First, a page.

Agricultural educators in high demand

Apr 21, 2015

The last time Nebraska had as many agricultural education programs as it does now was 1956. Currently, there are 157 agricultural education programs in Nebraska. Over the last five years, 40 schools have added or are looking to offer agricultural education and FFA programs, including 15 new schools for next fall alone. That is, if those 15 new schools can find teachers, says Matt Kreifels, Nebraska Agricultural Education State Supervisor.

“The problem is there are only four graduates coming into agricultural education,” Kreifels says. Meanwhile, 30% of Nebraska’s agriculture teachers could retire in the next three years. “There is a definite need for more teachers, but there is strong competition for candidates from other agriculture-related fields that are pulling away many students who would be potential agriculture teachers.”

The challenge, Kreifels says, is the looming debt of student loans. According to a survey conducted by Nebraska Agricultural Education staff of teachers across Nebraska in 2014, the average amount of debt for a first-year teacher was $20,200, and the total amount accumulated by all respondents – about two-thirds of agriculture teachers in the state – was over $600,000.

“People have a perception that teachers don’t get paid well. It might not a profession people go into with the perception that they will get rich, but agricultural education instructors typically earn more than other teachers because they have their FFA responsibilities and get paid for the time they put in in the summer months,” Kreifels says. A starting wage for an agriculture teacher might be in the upper $30,000s, or up into the mid $50,000s with a master’s degree, depending on the school district. “Within a short period of time, agriculture teachers can make a comfortable wage. It’s those first five years that are critical in paying off student loans.”

Encouraging careers in agricultural education

That’s why it’s crucial to get agriculture teachers off to a good start. Over the last year, students in Nebraska considering the agricultural education career path have gained additional help to get them started.

Nebraska “Team Ag Ed,” made up of the Nebraska FFA Association, Nebraska Department of Education, the Nebraska FFA Foundation and its corporate partners, including the CHS Foundation and Nebraska Cattlemen Foundation, the University of Nebraska–Lincoln, Nebraska College of Technical Agriculture, Nebraska’s Community Colleges, the Nebraska Agricultural Educators Association, and Nebraska FFA Alumni, is implementing a strategic plan through the State Teach Ag Results (STAR) program to address recruitment and retention of teachers.

As Kreifels notes, “The strategies are pretty diverse.” Recruitment strategies include Teach Ag workshops for high school students and parents, including a workshop at the Nebraska State FFA convention in early April which 120 students attended; recruitment coordinators on campus, and shadowing opportunities. Retention efforts include supporting students studying to become agriculture teachers through internships for agricultural education majors; immersion into agriculture teacher professional development opportunities; and networking to connect agricultural education students with instructors. Current teachers are encouraged to be active in the agricultural education community and are recognized and awarded for excellent mentoring.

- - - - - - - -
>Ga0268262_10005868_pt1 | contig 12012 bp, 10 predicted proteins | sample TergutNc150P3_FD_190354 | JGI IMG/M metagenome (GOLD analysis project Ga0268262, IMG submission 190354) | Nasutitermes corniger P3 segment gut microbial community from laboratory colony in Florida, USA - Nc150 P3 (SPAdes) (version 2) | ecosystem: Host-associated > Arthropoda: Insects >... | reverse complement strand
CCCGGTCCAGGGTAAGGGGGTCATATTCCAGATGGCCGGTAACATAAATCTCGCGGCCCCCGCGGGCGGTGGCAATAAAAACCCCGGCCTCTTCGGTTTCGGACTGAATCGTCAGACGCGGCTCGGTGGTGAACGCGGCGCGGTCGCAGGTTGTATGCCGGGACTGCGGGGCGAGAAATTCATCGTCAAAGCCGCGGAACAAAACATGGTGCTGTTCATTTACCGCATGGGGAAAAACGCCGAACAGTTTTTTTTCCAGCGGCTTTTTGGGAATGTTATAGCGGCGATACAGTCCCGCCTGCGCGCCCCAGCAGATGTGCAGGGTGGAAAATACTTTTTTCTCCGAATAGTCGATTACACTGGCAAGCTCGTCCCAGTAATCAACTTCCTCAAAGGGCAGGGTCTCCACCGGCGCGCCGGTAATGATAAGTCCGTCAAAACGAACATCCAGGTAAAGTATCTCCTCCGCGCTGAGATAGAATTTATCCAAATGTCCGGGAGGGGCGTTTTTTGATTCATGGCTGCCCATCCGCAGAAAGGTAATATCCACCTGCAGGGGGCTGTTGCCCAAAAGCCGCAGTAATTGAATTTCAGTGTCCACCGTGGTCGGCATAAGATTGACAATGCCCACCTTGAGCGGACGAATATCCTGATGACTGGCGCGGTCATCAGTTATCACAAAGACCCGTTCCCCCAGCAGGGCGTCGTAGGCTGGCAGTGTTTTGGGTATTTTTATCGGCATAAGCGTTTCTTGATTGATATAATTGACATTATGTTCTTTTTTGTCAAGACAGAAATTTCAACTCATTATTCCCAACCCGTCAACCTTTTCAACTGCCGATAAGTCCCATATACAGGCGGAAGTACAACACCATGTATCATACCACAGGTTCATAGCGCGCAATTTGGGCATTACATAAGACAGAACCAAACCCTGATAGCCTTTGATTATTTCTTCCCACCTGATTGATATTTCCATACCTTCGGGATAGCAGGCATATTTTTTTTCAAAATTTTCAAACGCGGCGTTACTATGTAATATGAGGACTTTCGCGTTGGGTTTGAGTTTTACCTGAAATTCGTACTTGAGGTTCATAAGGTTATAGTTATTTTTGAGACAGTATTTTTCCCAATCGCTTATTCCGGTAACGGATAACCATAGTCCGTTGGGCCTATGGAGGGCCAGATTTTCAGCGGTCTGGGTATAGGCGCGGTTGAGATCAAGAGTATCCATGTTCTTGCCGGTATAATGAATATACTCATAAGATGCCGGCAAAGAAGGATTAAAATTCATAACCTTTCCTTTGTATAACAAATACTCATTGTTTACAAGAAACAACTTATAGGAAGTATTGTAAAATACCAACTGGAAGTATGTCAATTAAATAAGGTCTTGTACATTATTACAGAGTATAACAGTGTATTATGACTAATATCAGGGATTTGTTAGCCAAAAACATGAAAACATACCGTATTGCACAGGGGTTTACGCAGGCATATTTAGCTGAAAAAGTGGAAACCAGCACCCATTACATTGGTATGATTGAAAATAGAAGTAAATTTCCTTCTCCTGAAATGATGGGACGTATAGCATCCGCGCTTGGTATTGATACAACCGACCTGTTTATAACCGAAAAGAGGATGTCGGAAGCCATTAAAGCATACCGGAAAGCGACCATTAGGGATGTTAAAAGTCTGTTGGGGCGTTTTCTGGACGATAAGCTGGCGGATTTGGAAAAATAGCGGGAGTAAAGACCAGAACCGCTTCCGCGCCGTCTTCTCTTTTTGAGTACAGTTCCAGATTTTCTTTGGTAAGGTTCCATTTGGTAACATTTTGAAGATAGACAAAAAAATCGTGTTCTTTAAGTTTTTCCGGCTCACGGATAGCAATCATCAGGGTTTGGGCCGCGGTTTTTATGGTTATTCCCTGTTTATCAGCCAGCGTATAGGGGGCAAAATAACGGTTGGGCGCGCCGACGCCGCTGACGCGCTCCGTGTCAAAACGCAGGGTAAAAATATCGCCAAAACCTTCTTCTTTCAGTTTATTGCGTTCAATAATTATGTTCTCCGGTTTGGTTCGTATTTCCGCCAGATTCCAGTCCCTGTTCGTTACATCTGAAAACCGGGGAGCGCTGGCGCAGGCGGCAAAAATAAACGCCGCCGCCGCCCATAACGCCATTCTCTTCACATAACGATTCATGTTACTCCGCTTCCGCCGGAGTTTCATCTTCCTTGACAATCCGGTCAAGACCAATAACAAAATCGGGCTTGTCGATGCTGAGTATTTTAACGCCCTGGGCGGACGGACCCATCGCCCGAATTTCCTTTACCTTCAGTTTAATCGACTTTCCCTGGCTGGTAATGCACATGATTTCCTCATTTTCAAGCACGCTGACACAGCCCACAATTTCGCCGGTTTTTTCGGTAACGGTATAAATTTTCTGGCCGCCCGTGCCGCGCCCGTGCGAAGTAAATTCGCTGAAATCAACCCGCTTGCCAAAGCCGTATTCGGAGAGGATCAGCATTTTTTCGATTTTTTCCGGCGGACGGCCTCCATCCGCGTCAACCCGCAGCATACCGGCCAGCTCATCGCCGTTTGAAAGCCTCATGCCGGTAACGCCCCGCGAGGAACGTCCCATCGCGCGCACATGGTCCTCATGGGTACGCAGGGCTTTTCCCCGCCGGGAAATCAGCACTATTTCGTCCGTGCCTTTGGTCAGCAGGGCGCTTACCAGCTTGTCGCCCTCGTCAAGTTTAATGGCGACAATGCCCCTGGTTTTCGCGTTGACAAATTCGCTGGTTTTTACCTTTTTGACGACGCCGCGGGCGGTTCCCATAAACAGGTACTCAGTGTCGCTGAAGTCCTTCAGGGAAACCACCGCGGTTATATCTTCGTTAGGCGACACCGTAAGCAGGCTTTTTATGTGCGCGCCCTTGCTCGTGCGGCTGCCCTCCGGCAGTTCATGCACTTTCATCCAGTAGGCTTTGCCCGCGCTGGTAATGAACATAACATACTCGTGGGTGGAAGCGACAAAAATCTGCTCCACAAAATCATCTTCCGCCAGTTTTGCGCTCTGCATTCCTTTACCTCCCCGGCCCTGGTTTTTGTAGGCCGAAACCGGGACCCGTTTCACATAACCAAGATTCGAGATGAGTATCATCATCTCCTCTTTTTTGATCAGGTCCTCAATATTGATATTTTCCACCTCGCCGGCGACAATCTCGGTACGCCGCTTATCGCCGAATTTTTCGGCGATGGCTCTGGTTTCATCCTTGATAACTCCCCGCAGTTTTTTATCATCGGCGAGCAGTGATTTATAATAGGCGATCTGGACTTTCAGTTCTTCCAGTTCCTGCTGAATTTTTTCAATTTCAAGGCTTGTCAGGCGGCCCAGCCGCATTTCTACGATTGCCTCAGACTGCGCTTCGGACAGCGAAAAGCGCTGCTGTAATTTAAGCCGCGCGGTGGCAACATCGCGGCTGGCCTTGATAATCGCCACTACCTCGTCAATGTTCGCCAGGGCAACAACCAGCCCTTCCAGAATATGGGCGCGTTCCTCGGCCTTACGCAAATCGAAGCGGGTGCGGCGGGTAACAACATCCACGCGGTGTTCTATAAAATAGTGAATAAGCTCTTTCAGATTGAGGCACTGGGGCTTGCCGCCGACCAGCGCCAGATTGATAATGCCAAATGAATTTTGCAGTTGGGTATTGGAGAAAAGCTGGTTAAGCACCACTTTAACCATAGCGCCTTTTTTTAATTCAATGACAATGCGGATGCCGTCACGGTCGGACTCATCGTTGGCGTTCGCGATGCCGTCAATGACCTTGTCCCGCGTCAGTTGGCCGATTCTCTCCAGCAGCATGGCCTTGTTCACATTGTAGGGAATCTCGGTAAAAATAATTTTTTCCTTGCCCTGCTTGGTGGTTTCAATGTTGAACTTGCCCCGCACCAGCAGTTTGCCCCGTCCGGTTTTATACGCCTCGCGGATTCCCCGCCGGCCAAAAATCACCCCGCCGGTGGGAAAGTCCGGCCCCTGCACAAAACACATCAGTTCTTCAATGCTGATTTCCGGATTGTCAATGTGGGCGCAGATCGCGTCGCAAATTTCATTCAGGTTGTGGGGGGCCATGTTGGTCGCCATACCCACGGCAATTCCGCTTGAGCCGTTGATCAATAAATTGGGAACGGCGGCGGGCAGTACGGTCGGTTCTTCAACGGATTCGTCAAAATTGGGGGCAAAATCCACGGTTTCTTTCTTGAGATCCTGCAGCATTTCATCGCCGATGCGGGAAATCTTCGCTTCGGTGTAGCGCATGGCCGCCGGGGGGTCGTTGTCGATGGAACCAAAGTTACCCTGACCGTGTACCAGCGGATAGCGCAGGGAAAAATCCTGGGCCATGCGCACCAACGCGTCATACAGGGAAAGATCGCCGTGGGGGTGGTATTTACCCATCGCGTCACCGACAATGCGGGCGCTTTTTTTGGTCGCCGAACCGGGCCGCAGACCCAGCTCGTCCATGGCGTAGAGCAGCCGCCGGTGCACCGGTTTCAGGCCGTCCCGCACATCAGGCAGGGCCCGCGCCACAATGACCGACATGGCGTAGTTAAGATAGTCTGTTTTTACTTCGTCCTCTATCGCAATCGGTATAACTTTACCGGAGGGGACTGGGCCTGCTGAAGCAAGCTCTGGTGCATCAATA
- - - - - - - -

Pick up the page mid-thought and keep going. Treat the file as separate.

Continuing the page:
It complements the scholarship and loan assistance program started in 2014 by the Nebraska Farm Bureau Foundation for Agriculture (NFBFA). The program is designed to offer scholarships to students studying agricultural education at UNL while providing a loan repayment program for active teachers based on continued commitment to teaching agricultural education.

“The goal is to help those who have a passion for agricultural education by working to make sure financial reasons aren’t the sole factor students avoid the agricultural education profession or teachers leave the agricultural education profession,” says Richard Herink, Nebraska Farm Bureau Foundation for Agriculture board member and president of First National Bank of Lincoln.

In 2014, 12 agricultural education students and teachers from across Nebraska were selected to participate in the scholarship and loan program in 2014. While a one-year commitment, the program offers assistance for the first five years of teaching. “We’re hoping men and women teach the full five years, realize their love for agricultural education, and make it a career choice,” Herink says.

Learn more about supporting agricultural education

To learn more and apply for the NFBFA Ag Teacher Scholarship and Loan Program, visit the NFBFA website. The 2015 application deadline is May 1.

To learn more about the STAR program, visit the Nebraska FFA Foundation website or contact Stacey Agnew at 402-472-5846.

Source: Ag Valley Cooperative